Regular visits to your veterinarian can mean fewer health problems for you and your pet. Your veterinarian can give you tips on how to give the best care to your pet. They can also give you information on any new technologies, medicines, or procedures available.
Required vaccinations for your pet are vital to prevent common infectious diseases. The frequency of immunizations will depend on a variety of factors: animal's age, vaccination history and threats by locale. An immunization schedule that is species-specific and consistent with your pet's lifestyle will be recommended. Typically, dogs will be protected against distemper, hepatitis, leptospirosis, parainfluenza, parvo virus, corona virus, kennel cough and rabies. Cat's immunizations include panleukopenia (distemper), rhinotracheitis, calicivirus, Chlamydia, rabies, and feline leukemia.
The World Small Animal Veterinary Association announced in that it has developed global guidelines for nutritional assessment of dogs and cats. The WSAVA guidelines are consistent with nutritional guidelines that the American Animal Hospital Association released last year in tandem with formation of the Veterinary Companion Animal Nutritional Consortium (see JAVMA, Sept. 15, page 612).
Millions of unwanted dogs and cats are needlessly destroyed every year. There just aren’t enough good homes for all these pets. This is why spaying or neutering your pet is so important. By having your dog or cat surgically sterilized, you are helping to prevent overpopulation and the birth of unwanted puppies or kittens. Also, these procedures improve your pet’s health and quality of life.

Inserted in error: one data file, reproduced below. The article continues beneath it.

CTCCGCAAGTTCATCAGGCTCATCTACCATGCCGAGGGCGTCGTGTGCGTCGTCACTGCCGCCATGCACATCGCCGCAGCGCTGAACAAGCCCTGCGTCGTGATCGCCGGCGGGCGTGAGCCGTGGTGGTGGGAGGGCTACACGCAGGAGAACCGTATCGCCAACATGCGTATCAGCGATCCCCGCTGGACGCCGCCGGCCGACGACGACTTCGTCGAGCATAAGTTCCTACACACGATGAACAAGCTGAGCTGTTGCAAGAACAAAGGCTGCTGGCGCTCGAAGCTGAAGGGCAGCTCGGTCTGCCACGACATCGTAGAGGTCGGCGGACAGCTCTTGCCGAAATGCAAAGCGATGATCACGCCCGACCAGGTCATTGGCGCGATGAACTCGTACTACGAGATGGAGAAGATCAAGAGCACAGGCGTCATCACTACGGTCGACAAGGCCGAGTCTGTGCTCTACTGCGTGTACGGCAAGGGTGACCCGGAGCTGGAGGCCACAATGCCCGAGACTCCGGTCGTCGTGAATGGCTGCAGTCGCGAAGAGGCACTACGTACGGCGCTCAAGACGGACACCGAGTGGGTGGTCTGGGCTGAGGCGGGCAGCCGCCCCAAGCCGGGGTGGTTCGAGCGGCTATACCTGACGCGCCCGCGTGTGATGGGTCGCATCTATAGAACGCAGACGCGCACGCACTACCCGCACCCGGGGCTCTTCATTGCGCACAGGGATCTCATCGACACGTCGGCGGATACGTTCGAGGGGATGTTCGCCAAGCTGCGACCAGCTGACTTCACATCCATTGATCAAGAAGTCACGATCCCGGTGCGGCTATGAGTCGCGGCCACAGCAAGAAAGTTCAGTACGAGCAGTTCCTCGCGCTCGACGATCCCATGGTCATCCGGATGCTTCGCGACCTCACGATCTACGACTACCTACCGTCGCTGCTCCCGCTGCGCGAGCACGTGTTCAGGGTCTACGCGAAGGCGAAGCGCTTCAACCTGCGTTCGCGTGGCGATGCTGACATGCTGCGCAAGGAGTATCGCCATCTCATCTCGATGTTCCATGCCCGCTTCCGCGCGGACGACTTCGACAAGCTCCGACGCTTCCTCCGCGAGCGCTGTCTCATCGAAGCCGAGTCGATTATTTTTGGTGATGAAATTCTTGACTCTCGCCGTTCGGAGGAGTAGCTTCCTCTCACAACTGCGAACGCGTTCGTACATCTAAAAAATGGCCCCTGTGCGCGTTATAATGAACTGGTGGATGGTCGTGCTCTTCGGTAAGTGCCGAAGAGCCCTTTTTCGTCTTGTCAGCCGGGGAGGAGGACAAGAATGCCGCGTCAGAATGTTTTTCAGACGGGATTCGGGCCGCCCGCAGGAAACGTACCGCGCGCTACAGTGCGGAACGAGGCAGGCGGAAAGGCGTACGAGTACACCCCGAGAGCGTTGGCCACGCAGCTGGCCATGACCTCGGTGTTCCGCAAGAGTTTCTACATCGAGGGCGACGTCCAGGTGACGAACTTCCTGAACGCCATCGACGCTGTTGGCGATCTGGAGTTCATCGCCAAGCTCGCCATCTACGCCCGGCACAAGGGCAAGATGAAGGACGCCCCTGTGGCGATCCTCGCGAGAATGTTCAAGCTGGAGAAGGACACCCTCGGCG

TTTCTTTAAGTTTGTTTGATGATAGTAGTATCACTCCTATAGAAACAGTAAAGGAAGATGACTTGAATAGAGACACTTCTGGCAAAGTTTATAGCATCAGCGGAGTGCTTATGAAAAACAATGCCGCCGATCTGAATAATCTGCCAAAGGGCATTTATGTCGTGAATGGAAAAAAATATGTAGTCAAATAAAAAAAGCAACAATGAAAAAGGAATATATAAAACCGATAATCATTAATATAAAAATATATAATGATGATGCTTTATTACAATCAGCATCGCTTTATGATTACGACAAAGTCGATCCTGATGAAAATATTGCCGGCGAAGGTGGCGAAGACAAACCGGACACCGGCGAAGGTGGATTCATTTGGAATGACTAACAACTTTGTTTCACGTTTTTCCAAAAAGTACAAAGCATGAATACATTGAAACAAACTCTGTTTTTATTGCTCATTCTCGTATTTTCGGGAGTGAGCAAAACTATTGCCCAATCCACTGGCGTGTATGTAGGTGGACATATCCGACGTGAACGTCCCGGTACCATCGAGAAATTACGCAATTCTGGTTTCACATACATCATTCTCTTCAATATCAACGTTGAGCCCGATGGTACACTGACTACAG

It is never too early to examine blood chemistries on your pets. Wellness panels help to provide a baseline to compare to, as animals age. We use both our in house lab and the best reference lab in the world to provide the information we are looking to document and save. Often, blood values cue us into diseases that are not yet showing symptoms, while these diseases can still be easily and economically resolved. This is your best preventitive measure against Parasites in your pets that can affect your entire family. In Utah, we can make our pets virtually parasite free. We recommend year-round monthly internal parasite control for your cats and dogs as well as seasonal medication for heart worms.
SIGNS OF ILL HEALTH
The American Veterinary Medical Association recommends that you consult your veterinarian if your pet shows any of the following signs.
If your pet shows any of the signs listed above, contact us to schedule an appointment for a physical examination.